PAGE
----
This is all a battle of the titans for market share. Each titan tries to capture as many consumers as possible. They use their ability to reach lots of people and sell to them as an inducement to producers (authors, publishers) to feed content into the system. The titan with the best marketing will edge out the others and become a monopoly, or maybe a couple of them share the top of the mountain. Then prices go up; consumers lose choice; authors and editors lose choice.
As to the diversity of reading systems. Like languages...In the US we have essentially one language; in Europe, many languages. In the US I can understand--maybe not agree with--most people. When we have dead trees books all printed in English, we have libraries with books that are always available, for generations. When we have many incompatible reading systems, we rent books at a high price until our devices become obsolete (2-4 years at most), or until the monopolist changes formats. What does this do to our ability to maintain a civilisation? A personal library?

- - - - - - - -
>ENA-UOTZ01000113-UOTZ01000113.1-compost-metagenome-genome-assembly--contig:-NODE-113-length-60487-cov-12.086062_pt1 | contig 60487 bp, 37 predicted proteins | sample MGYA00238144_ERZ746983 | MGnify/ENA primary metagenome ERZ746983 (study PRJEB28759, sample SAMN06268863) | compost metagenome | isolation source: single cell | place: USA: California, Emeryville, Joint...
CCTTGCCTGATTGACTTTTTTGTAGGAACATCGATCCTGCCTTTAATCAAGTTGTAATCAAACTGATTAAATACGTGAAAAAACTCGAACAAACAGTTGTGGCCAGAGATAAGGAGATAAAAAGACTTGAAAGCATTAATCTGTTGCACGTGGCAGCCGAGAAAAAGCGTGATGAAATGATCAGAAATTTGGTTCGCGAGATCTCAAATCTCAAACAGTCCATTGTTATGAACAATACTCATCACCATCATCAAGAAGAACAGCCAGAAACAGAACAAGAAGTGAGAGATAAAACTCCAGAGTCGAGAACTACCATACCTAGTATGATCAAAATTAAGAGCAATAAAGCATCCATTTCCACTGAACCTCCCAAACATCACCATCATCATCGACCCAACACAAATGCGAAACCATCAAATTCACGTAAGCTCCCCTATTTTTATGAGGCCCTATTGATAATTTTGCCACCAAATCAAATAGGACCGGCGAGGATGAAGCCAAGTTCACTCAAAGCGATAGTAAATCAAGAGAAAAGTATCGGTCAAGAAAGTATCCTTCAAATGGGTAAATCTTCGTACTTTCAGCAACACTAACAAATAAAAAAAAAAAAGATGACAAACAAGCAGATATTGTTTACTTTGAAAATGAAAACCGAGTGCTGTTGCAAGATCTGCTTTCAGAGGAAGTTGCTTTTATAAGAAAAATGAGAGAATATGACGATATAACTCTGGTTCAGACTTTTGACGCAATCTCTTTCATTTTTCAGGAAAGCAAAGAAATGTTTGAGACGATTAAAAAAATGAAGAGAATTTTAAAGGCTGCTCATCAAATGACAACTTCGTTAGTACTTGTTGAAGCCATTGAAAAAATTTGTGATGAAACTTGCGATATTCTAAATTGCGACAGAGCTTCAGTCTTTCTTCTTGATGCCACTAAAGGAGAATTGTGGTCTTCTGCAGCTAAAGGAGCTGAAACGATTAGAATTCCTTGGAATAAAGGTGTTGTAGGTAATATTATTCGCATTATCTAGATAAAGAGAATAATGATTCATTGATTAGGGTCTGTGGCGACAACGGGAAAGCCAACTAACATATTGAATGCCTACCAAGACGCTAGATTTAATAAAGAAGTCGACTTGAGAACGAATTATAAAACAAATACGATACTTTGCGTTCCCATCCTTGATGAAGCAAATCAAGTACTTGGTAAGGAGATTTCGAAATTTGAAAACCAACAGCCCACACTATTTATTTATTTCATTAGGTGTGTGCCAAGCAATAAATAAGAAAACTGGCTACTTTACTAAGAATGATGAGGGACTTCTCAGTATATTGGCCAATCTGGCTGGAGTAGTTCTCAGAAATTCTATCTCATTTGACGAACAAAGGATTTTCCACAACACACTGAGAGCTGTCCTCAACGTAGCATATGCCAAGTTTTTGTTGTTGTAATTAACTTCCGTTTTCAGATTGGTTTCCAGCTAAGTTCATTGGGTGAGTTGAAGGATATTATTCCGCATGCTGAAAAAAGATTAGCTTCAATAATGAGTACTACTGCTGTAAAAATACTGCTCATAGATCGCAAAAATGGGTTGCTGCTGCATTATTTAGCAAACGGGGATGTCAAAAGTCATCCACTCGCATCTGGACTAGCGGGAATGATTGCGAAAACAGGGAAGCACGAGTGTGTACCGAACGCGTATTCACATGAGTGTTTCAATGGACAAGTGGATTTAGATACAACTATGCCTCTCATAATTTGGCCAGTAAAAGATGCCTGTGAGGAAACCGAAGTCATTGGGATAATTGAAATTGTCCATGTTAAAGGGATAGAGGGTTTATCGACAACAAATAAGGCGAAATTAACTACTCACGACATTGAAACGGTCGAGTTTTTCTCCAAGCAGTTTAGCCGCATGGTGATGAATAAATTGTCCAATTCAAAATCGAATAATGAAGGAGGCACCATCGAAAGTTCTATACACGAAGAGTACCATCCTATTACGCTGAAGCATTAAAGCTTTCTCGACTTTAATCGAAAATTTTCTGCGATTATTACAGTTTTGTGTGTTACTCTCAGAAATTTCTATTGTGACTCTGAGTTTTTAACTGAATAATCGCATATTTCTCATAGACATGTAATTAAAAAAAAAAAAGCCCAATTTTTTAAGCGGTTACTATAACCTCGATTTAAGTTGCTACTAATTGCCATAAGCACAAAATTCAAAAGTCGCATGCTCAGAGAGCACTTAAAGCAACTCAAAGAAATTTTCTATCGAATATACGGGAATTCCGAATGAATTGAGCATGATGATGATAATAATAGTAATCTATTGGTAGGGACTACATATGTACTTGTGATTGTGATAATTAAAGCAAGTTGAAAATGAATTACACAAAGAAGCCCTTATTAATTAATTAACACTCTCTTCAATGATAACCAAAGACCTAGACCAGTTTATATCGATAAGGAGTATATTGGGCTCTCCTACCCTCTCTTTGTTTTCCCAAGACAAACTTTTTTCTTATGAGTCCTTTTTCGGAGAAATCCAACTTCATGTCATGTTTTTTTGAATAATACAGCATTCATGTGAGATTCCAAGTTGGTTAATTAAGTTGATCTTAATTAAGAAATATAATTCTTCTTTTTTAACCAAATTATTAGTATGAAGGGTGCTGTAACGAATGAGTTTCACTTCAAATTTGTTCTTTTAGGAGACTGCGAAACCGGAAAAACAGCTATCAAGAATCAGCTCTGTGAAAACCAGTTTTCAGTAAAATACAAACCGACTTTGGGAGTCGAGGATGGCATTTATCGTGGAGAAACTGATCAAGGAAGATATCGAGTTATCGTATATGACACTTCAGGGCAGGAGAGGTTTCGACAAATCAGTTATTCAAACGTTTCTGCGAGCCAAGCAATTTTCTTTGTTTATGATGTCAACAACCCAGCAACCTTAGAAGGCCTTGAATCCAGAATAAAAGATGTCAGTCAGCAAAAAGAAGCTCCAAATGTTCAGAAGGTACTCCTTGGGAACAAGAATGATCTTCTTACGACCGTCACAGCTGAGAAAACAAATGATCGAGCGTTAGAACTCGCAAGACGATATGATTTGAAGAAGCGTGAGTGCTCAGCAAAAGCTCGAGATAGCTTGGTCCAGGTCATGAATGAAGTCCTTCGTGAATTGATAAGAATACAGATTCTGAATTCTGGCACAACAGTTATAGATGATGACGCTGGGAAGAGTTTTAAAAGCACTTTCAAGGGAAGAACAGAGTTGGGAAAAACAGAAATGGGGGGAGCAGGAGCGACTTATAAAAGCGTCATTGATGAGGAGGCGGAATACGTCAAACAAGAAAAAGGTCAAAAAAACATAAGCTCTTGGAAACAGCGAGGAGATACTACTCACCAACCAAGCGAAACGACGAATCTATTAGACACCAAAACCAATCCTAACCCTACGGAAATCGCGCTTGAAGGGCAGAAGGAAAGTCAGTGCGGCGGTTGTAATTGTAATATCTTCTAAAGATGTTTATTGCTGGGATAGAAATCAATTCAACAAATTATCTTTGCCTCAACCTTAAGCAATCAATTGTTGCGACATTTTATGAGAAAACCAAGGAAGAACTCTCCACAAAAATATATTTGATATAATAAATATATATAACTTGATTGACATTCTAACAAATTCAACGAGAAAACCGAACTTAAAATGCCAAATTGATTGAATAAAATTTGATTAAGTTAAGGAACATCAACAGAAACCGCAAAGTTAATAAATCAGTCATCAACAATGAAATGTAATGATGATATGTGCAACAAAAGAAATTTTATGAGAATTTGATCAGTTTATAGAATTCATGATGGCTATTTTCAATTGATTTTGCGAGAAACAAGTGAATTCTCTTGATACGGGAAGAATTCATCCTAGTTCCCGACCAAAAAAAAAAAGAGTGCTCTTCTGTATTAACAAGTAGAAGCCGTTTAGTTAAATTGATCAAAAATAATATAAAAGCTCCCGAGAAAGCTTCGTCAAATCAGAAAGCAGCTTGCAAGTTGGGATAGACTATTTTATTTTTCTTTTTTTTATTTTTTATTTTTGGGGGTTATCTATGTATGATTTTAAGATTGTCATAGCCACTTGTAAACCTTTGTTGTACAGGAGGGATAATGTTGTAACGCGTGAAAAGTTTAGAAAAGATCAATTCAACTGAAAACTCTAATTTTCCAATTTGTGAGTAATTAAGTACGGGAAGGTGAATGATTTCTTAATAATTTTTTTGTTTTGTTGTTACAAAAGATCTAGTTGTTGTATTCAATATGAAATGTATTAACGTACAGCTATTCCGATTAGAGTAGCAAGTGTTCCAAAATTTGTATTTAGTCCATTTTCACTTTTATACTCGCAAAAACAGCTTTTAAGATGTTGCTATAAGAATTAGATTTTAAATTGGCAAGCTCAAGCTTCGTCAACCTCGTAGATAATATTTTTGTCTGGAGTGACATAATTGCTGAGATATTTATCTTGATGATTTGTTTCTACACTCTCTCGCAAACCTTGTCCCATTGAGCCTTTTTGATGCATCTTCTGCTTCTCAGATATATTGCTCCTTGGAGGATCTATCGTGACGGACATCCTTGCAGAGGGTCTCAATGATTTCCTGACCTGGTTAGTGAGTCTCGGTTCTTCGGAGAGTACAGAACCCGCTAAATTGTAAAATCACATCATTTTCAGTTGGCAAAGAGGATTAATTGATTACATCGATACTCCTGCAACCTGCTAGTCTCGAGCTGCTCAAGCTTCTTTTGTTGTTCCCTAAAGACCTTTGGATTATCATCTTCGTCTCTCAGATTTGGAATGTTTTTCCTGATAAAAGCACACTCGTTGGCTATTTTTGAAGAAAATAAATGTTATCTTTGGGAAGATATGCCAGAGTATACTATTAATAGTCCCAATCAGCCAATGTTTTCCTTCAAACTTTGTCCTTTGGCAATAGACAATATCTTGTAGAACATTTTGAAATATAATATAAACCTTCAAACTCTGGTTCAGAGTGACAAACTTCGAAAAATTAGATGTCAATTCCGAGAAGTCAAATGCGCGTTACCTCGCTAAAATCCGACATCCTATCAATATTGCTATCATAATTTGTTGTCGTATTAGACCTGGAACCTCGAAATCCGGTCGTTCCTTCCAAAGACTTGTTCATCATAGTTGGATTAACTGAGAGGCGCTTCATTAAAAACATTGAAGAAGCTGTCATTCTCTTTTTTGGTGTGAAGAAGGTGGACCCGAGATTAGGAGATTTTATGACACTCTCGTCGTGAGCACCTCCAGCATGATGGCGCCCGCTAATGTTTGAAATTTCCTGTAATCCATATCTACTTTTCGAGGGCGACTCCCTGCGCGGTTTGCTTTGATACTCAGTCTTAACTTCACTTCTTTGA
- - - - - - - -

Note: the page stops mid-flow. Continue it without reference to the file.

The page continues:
See the free download about epub3 with cogent reasons for having a standard:
O'Reilly's clever marketing strategy is to distribute electronic formats without DRM and in several convenient, standard formats.